“Gratitude unlocks the fullness of life. It turns what we have into enough, and more. It turns denial into acceptance, chaos to order, confusion to clarity.” —Melody Beattie
This week’s post is about my experience going through the Thomas Fires in Ventura, CA.
The fires broke out over a week ago, on a Sunday night. Around midnight, I woke up to my neighbor pounding on my front door to warn me about the advancing flames. From my front porch, we could see fires along the hills shooting up into the red, smoke-filled sky above them. The Santa Ana winds were fiercely blowing, giving everything a surreal quality.
We kept vigil all night, packing our cars, getting ready to evacuate if need be.
Over the next week, the fire continued to burn and evacuation moved to within 3 blocks from my home. Homes burned and a mile away a whole apartment building was razed to the ground. I hunkered down with my cat, Sal, ready to leave at a moment’s notice.
At the Mercy of the Unknown
So what was the worst part?
Not knowing what was coming, and worrying about everything that could happen.
Though it was terrifying to wait, at the same time I found myself feeling grateful that I was okay. I had somewhere to go and a plan if I needed to evacuate.
On the fourth day, the winds shifted and the fires moved northeast. Almost a week since the fires began, I unloaded my car knowing that I was safe.
Crystal, my business partner, lives about 90 miles south of me. And this morning when we were on a call, I asked her what it was like for her knowing I was here, dealing with the situation in Ventura. Not only was she worried about me, but we had events and commitments that I was unable to attend. Yet she said what saw her through was gratitude; plain and simple.
Gratitude for what we have, and for all that exists within each moment.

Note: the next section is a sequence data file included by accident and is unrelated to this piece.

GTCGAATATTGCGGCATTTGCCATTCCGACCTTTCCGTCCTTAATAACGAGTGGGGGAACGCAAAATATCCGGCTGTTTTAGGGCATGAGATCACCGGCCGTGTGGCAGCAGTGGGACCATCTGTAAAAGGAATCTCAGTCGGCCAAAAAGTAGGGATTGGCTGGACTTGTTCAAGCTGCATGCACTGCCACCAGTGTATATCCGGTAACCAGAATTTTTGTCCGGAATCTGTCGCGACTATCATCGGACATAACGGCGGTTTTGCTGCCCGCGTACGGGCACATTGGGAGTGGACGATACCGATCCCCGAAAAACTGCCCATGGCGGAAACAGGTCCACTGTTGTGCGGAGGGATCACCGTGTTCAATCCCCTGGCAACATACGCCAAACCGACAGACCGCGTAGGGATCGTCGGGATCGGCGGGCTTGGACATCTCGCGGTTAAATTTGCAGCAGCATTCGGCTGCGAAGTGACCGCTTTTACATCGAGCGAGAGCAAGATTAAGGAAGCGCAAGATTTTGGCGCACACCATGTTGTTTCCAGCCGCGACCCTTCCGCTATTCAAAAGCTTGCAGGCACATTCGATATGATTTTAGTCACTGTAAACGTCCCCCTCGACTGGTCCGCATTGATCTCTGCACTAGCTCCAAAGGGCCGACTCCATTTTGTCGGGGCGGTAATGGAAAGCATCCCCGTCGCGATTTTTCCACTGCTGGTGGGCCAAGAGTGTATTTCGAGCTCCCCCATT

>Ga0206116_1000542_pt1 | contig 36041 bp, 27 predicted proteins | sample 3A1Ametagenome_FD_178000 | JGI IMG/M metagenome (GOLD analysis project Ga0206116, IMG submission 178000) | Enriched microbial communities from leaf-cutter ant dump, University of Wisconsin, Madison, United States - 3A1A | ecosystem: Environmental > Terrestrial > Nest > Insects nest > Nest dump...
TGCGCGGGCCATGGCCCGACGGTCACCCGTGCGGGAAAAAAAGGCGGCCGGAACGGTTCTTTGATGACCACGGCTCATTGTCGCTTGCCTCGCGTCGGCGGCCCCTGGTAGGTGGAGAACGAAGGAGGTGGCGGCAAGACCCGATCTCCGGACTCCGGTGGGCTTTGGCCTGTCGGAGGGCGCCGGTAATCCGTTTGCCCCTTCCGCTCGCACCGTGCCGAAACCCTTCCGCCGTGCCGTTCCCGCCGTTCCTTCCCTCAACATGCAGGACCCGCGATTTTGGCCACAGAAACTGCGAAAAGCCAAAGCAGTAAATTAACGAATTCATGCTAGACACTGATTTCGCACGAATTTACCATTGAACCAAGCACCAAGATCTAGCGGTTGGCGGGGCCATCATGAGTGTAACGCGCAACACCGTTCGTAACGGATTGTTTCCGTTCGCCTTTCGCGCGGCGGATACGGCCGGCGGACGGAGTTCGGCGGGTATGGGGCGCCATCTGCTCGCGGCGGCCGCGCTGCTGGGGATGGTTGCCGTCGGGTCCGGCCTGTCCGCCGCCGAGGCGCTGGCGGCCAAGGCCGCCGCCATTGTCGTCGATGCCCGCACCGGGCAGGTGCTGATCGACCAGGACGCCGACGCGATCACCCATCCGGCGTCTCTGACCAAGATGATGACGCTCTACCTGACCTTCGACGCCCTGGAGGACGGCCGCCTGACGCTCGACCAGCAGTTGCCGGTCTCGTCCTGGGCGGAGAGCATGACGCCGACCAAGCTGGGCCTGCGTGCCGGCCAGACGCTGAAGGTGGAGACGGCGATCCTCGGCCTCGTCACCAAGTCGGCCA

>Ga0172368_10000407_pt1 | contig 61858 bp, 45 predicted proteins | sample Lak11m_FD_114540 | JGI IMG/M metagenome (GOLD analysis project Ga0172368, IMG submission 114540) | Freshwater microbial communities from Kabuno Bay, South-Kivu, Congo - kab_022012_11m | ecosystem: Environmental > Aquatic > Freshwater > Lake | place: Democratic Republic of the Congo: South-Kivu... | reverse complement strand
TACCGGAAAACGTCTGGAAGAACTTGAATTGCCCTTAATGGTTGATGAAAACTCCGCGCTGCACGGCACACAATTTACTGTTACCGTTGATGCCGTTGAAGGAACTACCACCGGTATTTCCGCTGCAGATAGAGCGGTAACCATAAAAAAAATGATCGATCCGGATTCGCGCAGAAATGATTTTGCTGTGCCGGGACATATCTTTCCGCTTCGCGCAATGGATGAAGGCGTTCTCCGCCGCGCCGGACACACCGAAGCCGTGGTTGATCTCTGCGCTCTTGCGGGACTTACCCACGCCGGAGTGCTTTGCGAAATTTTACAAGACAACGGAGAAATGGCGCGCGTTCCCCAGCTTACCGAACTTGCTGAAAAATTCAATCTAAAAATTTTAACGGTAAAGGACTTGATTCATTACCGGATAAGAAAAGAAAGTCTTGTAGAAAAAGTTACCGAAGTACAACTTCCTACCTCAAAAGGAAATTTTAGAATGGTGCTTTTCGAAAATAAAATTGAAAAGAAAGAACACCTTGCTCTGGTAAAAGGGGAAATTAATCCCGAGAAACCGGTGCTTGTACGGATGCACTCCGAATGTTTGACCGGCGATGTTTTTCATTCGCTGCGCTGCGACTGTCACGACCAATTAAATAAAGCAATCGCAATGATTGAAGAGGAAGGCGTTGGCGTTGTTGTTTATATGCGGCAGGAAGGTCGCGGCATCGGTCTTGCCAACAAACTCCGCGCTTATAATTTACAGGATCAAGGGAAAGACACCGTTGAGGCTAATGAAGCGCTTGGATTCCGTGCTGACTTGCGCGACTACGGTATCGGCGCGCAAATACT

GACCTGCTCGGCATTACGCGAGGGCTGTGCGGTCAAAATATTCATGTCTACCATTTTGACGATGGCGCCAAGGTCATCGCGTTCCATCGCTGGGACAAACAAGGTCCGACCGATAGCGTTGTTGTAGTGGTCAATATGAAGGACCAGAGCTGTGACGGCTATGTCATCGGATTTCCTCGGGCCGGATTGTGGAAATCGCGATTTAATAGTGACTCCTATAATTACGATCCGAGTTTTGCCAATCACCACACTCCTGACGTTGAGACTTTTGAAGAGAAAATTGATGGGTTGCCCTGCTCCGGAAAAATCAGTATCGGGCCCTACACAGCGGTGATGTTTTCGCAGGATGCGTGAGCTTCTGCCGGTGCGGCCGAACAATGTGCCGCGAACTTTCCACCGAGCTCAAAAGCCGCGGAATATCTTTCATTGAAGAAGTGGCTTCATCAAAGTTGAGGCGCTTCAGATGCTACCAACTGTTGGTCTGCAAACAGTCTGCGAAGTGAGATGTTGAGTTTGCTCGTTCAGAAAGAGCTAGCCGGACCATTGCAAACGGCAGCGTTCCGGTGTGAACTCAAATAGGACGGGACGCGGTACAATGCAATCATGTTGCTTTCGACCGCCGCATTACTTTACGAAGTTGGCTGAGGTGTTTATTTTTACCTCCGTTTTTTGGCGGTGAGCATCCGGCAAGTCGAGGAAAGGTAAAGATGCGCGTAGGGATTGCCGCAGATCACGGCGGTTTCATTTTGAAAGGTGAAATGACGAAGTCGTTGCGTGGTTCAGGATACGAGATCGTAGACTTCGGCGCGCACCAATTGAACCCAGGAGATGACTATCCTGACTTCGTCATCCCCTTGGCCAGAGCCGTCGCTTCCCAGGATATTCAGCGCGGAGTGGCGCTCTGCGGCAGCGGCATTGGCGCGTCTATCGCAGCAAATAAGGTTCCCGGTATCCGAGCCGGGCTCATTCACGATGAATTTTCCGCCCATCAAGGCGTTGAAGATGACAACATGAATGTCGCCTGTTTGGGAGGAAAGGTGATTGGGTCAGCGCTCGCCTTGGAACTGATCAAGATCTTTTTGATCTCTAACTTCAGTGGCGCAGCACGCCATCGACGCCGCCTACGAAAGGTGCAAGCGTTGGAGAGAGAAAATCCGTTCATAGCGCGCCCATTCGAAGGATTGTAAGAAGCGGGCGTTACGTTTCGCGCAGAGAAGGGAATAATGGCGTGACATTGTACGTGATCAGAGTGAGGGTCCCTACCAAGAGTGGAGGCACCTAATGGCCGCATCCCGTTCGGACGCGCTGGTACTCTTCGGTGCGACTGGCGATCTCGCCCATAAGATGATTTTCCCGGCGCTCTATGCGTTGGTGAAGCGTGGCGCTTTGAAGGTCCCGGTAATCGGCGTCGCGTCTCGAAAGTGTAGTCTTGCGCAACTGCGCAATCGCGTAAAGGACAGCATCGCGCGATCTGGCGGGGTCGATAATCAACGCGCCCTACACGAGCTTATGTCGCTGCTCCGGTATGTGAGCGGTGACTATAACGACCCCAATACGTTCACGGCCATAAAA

When ugly thoughts like, “What if she can’t get out?”, “What if her home burns?”, or “What if things keep getting worse?” came up, Crystal moved into action.
For a start, she found a place for Sal to stay if I evacuated and came down to her place. She handled all the details of the events I was missing, and made a plan to attend them herself. She did whatever needed to be done.
Supported by Gratitude
Now here’s the thing. What supported Crystal in dealing with all this so gracefully, was gratitude.
Regardless of the upset of me being so close to an out of control wildfire, she was grateful that she could call me many times a day and get an update that wasn’t media driven; grateful that the fires somehow averted me; grateful that we have such a strong connection and could talk about everything that was happening.
When she started listing what she was grateful for, the big things that she had to deal with suddenly weren’t that big anymore.
As Crystal shared this with me, I knew what she meant. I wasn’t with her, but she stayed in constant contact with me. My sisters, brother, nieces, nephews, and friends were all checking in, all the time. I knew that if the fires moved our way, my neighbors wouldn’t leave without me. When I focused on how thankful I was for all the support near and far, it gave me the strength to keep going, knowing that I would be fine no matter what.
Gratitude is an Antidote for Just About Everything
What I’m getting at is that, as my sister says, “Gratitude is an antidote for just about everything.”
No matter what’s happening on the outside, gratitude is a natural inner solution to feeling scared, frazzled, alone, and being at the mercy of the unknown.
When we feel gratitude within, the scary thoughts come and go rather than take over. It’s not that they’re not there, it’s that gratitude calms the space within, allowing for more clarity and awareness.
In this way, we’re able to take action and find our way.
The fires aren’t over yet, and I am grateful to be safe. I pray for the winds to abate, the fires to die down, and balance to be restored.
I am grateful for all that is.